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HTC defeats Apple in swipe-to-unlock patent dispute


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HTC is claiming victory in a patent dispute with Apple after a ruling by the High Court in London.

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The judge ruled in HTC's favour across all of the four disputed patents in the case

The judge ruled that HTC had not infringed four technologies that Apple had claimed as its own.

He said Apple's slide-to-unlock feature was an "obvious" development in the light of a similar function on an earlier Swedish handset.

Apple has also cited the patent in disputes against firms using Google's Android system software.


HTC launched the London-based lawsuits a year ago as part of an effort to invalidate European patents Apple had referred to in a German court case. Apple subsequently countersued.

The four patents at stake were:

The judge ruled that the first three patents were invalid in this case, while the fourth did not apply to HTC's devices.

Lawyers fighting other lawsuits against Apple are likely to pay close attention to the decision regarding its slide-to-unlock patent.

The judge said that HTC's "arc unlock" feature - which also involves a predefined gesture along a path shown on-screen - would have infringed Apple's technology had it not been for a device released in 2004.

The Neonode N1 showed a padlock on its screen with the words "right sweep to unlock" when it was in its protected mode. A later version replaced the text with an arrow.

The judge said it would have been an "obvious" improvement for the developers to have offered users visual feedback in the form of a "slider" in the way that Apple later used.

He added that the concept of a "slider" was not new since it had already appeared in Microsoft's CE system.

As a result Apple's claim to the innovation was rejected.

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Apple had claimed HTC's Arc unlock mechanism infringed its technology

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Apple's "slide to unlock" patent ruled invalid in UK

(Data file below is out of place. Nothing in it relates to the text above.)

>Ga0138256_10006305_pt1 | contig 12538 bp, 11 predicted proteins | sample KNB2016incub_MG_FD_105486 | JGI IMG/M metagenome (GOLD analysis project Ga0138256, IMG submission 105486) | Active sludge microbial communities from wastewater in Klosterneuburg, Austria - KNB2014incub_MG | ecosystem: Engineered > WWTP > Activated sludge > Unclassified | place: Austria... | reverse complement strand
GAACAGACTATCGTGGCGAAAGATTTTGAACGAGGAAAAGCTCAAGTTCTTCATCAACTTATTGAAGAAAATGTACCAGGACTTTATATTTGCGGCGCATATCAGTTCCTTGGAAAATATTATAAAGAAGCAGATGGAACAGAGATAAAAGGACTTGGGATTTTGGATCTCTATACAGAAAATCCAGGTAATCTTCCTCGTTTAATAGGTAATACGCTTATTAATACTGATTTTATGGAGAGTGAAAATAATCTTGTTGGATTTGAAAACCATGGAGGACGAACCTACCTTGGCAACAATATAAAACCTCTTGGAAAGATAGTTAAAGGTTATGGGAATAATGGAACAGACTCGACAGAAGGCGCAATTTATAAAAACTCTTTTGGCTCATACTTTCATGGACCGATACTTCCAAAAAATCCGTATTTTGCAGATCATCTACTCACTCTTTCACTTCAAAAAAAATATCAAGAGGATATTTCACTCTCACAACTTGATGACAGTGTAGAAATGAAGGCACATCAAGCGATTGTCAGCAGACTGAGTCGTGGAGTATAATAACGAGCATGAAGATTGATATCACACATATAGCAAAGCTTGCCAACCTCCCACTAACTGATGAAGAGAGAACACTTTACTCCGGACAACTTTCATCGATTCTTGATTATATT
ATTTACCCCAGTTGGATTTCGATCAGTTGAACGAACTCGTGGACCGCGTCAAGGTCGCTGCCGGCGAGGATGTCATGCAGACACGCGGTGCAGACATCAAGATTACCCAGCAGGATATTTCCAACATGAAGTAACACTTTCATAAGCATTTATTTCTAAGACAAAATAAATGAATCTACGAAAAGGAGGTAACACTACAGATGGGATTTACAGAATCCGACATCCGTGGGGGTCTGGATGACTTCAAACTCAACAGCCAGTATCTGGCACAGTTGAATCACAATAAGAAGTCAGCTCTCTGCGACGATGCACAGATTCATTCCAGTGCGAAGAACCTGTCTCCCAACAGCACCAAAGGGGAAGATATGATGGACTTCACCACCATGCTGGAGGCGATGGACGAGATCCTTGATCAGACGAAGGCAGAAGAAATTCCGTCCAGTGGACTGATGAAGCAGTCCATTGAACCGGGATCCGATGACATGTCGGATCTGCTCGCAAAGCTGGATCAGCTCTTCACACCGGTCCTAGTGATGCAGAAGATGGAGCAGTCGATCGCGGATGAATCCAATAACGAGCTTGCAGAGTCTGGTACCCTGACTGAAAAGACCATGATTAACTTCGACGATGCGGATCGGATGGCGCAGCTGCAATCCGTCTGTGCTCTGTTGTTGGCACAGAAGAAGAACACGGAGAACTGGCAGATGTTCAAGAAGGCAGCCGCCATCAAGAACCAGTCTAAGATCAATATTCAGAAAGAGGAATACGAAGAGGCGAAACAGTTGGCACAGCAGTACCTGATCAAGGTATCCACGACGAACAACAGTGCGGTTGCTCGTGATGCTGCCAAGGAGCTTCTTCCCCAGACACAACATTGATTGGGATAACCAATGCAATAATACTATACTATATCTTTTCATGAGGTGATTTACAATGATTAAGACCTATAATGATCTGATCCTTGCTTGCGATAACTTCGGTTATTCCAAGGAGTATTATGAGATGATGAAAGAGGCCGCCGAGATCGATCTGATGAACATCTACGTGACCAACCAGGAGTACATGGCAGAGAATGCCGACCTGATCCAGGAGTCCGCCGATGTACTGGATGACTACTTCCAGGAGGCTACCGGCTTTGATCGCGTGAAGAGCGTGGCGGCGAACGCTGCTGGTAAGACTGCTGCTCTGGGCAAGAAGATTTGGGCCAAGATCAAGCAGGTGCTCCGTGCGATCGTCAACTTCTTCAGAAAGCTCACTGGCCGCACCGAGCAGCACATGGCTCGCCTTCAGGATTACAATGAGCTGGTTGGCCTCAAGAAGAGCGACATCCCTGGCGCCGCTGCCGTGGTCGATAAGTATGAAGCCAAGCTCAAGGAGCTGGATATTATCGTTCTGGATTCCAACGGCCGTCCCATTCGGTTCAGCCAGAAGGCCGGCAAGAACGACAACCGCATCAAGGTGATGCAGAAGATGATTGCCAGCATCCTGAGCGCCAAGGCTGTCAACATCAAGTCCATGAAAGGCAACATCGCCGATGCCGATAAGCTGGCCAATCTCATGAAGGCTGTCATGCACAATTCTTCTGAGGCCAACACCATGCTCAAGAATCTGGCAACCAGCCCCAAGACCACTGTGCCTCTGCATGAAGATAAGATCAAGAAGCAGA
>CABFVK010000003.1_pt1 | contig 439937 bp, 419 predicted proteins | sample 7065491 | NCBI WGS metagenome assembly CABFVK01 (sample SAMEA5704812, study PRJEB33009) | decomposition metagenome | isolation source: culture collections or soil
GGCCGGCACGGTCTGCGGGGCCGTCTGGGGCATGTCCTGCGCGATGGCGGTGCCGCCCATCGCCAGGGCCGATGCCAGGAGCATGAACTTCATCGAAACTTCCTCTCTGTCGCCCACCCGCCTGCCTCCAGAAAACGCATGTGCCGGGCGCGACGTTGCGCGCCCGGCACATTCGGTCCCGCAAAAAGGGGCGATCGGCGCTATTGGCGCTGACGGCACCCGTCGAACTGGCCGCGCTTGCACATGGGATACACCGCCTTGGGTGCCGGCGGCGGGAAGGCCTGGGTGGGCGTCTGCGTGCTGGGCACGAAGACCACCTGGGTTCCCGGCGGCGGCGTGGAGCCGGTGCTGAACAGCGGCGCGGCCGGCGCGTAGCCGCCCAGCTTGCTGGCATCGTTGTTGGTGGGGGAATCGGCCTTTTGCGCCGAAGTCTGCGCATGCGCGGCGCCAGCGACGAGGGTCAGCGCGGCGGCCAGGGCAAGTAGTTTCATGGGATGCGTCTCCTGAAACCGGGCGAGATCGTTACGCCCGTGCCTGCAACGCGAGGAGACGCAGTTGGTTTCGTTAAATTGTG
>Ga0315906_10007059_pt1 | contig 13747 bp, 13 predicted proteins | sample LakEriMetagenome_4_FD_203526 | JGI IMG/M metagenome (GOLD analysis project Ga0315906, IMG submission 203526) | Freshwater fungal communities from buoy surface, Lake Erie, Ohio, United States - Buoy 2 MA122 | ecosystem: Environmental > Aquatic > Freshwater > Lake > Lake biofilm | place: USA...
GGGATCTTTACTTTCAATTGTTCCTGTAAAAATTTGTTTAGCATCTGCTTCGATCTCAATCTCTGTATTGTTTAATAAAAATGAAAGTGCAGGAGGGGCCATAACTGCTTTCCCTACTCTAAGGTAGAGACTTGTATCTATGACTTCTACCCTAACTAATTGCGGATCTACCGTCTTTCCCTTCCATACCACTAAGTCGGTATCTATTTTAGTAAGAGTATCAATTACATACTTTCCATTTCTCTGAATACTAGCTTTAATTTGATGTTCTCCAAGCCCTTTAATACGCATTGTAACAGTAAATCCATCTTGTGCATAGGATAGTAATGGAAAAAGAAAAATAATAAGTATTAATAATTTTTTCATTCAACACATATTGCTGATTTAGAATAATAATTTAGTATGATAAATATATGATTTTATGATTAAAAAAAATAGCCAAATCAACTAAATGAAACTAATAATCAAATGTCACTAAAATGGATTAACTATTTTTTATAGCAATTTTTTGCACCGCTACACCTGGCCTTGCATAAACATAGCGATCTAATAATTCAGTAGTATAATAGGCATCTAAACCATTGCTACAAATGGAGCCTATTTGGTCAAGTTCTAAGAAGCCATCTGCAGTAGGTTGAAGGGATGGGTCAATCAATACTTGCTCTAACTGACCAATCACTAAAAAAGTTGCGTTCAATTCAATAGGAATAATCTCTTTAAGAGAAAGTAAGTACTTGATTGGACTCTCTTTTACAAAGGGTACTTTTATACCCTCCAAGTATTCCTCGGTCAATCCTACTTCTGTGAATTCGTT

HTC just won a patent battle against Apple in the UK. A judge ruled that Apple's "slide to unlock" patent is invalid and in fact was stolen from another device, the Neonode N1, released back in 2004.

Raise your hand if you're getting sick of Apple's constant courtroom battles over technology that's fairly ubiquitous. Although Apple has been winning a fair amount of cases lately, they've been handed their fair share of defeats as well. Chalk another one up to the "loss" column as the BBC reports that a judge in the UK has ruled three of the four Apple patents in the case invalid and thus ruled in favor of HTC.

At odds were four patents: Slide to unlock, multilingual keyboards, determining where the screen is being touched and by how many fingers, and dragging an image around the screen. The judge ruled that the first three were invalid, while the image dragging patent did not apply to HTC's devices.

Interestingly, Apple may have been caught copying another company in the "slide to unlock" fiasco. The judge said that HTC would've been violating Apple's patent if not for the fact that a previous phone, the Neonode N1, released in 2004, had a similar feature only without a graphical representation. The ruling stated that adding visual feedback would be an "obvious" improvement and thus the patent could not stand. It's unclear whether Neonode actually patented the "slide to unlock" in their phone.

Apple did not comment on the ruling but came back to their standard statement, one that is humorous given the judge's note regarding the company copying the Neonode N1: "We think competition is healthy, but competitors should create their own original technology, not steal ours."

While this ruling hurts Apple in the short term, many people do not believe that the rulings will have worldwide reaching results. Lawyer Andrew Alton in the UK stated, "Not only are the tests different but also the evidence that can be introduced in different courts varies. If the Neonode wasn't released in the US it might not be able to be cited there."

One thing is almost certainly true: Apple will appeal the decision as courtroom battles on software and hardware patents continue.

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Yeah, if Apple had their way, they'll be claiming that too! :lmao:

BTW, that thingy looks like it's from the middle ages, which admittedly makes the meme funnier. But how does anybody still have that? Especially on a fairly modern looking door at that :think:

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Is there anything on Earth that Apple did not invent?

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